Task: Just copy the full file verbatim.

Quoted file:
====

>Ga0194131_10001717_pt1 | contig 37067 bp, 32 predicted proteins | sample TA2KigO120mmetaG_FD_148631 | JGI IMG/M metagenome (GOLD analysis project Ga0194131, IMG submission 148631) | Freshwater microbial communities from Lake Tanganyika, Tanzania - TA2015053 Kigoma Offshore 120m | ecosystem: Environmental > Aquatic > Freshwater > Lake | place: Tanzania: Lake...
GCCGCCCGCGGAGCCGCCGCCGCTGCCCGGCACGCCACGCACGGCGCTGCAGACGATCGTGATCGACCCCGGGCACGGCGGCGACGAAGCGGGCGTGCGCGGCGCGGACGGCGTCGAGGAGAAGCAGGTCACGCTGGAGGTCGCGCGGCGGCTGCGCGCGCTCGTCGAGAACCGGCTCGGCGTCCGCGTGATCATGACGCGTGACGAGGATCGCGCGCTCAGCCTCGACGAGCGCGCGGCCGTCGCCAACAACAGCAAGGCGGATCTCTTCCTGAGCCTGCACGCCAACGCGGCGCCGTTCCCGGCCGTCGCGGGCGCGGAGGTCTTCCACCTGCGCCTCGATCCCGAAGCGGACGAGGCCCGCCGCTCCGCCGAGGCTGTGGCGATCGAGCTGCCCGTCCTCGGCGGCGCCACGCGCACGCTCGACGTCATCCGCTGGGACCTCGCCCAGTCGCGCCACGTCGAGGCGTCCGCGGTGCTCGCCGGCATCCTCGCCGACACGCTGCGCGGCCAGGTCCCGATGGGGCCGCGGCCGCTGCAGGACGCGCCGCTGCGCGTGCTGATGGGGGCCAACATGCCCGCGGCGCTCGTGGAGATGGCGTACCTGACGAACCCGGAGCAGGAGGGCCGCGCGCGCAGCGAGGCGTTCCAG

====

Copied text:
>Ga0194131_10001717_pt1 | contig 37067 bp, 32 predicted proteins | sample TA2KigO120mmetaG_FD_148631 | JGI IMG/M metagenome (GOLD analysis project Ga0194131, IMG submission 148631) | Freshwater microbial communities from Lake Tanganyika, Tanzania - TA2015053 Kigoma Offshore 120m | ecosystem: Environmental > Aquatic > Freshwater > Lake | place: Tanzania: Lake...
GCCGCCCGCGGAGCCGCCGCCGCTGCCCGGCACGCCACGCACGGCGCTGCAGACGATCGTGATCGACCCCGGGCACGGCGGCGACGAAGCGGGCGTGCGCGGCGCGGACGGCGTCGAGGAGAAGCAGGTCACGCTGGAGGTCGCGCGGCGGCTGCGCGCGCTCGTCGAGAACCGGCTCGGCGTCCGCGTGATCATGACGCGTGACGAGGATCGCGCGCTCAGCCTCGACGAGCGCGCGGCCGTCGCCAACAACAGCAAGGCGGATCTCTTCCTGAGCCTGCACGCCAACGCGGCGCCGTTCCCGGCCGTCGCGGGCGCGGAGGTCTTCCACCTGCGCCTCGATCCCGAAGCGGACGAGGCCCGCCGCTCCGCCGAGGCTGTGGCGATCGAGCTGCCCGTCCTCGGCGGCGCCACGCGCACGCTCGACGTCATCCGCTGGGACCTCGCCCAGTCGCGCCACGTCGAGGCGTCCGCGGTGCTCGCCGGCATCCTCGCCGACACGCTGCGCGGCCAGGTCCCGATGGGGCCGCGGCCGCTGCAGGACGCGCCGCTGCGCGTGCTGATGGGGGCCAACATGCCCGCGGCGCTCGTGGAGATGGCGTACCTGACGAACCCGGAGCAGGAGGGCCGCGCGCGCAGCGAGGCGTTCCAG